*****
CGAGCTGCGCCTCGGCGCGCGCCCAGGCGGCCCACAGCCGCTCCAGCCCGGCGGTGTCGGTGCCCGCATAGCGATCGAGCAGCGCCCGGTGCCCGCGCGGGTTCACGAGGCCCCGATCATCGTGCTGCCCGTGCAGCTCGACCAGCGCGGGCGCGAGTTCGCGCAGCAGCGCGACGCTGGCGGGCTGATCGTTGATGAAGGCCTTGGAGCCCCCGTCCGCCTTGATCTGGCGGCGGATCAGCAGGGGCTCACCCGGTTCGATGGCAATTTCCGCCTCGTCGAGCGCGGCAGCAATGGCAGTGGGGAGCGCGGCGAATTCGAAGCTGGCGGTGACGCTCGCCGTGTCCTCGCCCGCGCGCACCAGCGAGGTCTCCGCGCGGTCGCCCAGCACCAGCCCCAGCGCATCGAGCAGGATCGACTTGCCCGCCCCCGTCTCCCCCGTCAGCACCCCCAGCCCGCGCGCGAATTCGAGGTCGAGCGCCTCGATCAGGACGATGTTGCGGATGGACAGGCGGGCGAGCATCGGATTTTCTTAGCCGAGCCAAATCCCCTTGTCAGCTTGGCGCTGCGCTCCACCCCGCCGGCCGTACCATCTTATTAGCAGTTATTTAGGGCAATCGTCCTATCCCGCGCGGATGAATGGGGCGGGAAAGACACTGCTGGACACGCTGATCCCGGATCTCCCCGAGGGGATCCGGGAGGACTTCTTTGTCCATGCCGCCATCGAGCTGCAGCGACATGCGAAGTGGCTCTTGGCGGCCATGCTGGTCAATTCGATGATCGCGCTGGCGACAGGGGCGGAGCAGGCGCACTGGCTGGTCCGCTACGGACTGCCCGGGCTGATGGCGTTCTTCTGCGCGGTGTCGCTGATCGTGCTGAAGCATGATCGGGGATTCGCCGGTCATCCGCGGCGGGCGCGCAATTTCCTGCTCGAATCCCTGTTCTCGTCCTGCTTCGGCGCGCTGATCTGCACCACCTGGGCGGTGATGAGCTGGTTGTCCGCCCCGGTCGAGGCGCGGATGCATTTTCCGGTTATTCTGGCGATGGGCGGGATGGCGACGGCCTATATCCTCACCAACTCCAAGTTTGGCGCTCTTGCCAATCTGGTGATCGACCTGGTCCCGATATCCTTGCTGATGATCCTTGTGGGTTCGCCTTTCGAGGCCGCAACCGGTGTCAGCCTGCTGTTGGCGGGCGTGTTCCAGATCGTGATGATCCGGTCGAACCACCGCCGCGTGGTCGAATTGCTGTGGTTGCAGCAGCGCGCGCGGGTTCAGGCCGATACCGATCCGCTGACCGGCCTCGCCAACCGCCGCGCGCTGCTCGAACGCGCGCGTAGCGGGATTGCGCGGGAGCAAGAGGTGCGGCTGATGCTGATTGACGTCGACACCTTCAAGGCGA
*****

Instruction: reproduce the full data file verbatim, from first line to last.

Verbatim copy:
CGAGCTGCGCCTCGGCGCGCGCCCAGGCGGCCCACAGCCGCTCCAGCCCGGCGGTGTCGGTGCCCGCATAGCGATCGAGCAGCGCCCGGTGCCCGCGCGGGTTCACGAGGCCCCGATCATCGTGCTGCCCGTGCAGCTCGACCAGCGCGGGCGCGAGTTCGCGCAGCAGCGCGACGCTGGCGGGCTGATCGTTGATGAAGGCCTTGGAGCCCCCGTCCGCCTTGATCTGGCGGCGGATCAGCAGGGGCTCACCCGGTTCGATGGCAATTTCCGCCTCGTCGAGCGCGGCAGCAATGGCAGTGGGGAGCGCGGCGAATTCGAAGCTGGCGGTGACGCTCGCCGTGTCCTCGCCCGCGCGCACCAGCGAGGTCTCCGCGCGGTCGCCCAGCACCAGCCCCAGCGCATCGAGCAGGATCGACTTGCCCGCCCCCGTCTCCCCCGTCAGCACCCCCAGCCCGCGCGCGAATTCGAGGTCGAGCGCCTCGATCAGGACGATGTTGCGGATGGACAGGCGGGCGAGCATCGGATTTTCTTAGCCGAGCCAAATCCCCTTGTCAGCTTGGCGCTGCGCTCCACCCCGCCGGCCGTACCATCTTATTAGCAGTTATTTAGGGCAATCGTCCTATCCCGCGCGGATGAATGGGGCGGGAAAGACACTGCTGGACACGCTGATCCCGGATCTCCCCGAGGGGATCCGGGAGGACTTCTTTGTCCATGCCGCCATCGAGCTGCAGCGACATGCGAAGTGGCTCTTGGCGGCCATGCTGGTCAATTCGATGATCGCGCTGGCGACAGGGGCGGAGCAGGCGCACTGGCTGGTCCGCTACGGACTGCCCGGGCTGATGGCGTTCTTCTGCGCGGTGTCGCTGATCGTGCTGAAGCATGATCGGGGATTCGCCGGTCATCCGCGGCGGGCGCGCAATTTCCTGCTCGAATCCCTGTTCTCGTCCTGCTTCGGCGCGCTGATCTGCACCACCTGGGCGGTGATGAGCTGGTTGTCCGCCCCGGTCGAGGCGCGGATGCATTTTCCGGTTATTCTGGCGATGGGCGGGATGGCGACGGCCTATATCCTCACCAACTCCAAGTTTGGCGCTCTTGCCAATCTGGTGATCGACCTGGTCCCGATATCCTTGCTGATGATCCTTGTGGGTTCGCCTTTCGAGGCCGCAACCGGTGTCAGCCTGCTGTTGGCGGGCGTGTTCCAGATCGTGATGATCCGGTCGAACCACCGCCGCGTGGTCGAATTGCTGTGGTTGCAGCAGCGCGCGCGGGTTCAGGCCGATACCGATCCGCTGACCGGCCTCGCCAACCGCCGCGCGCTGCTCGAACGCGCGCGTAGCGGGATTGCGCGGGAGCAAGAGGTGCGGCTGATGCTGATTGACGTCGACACCTTCAAGGCGA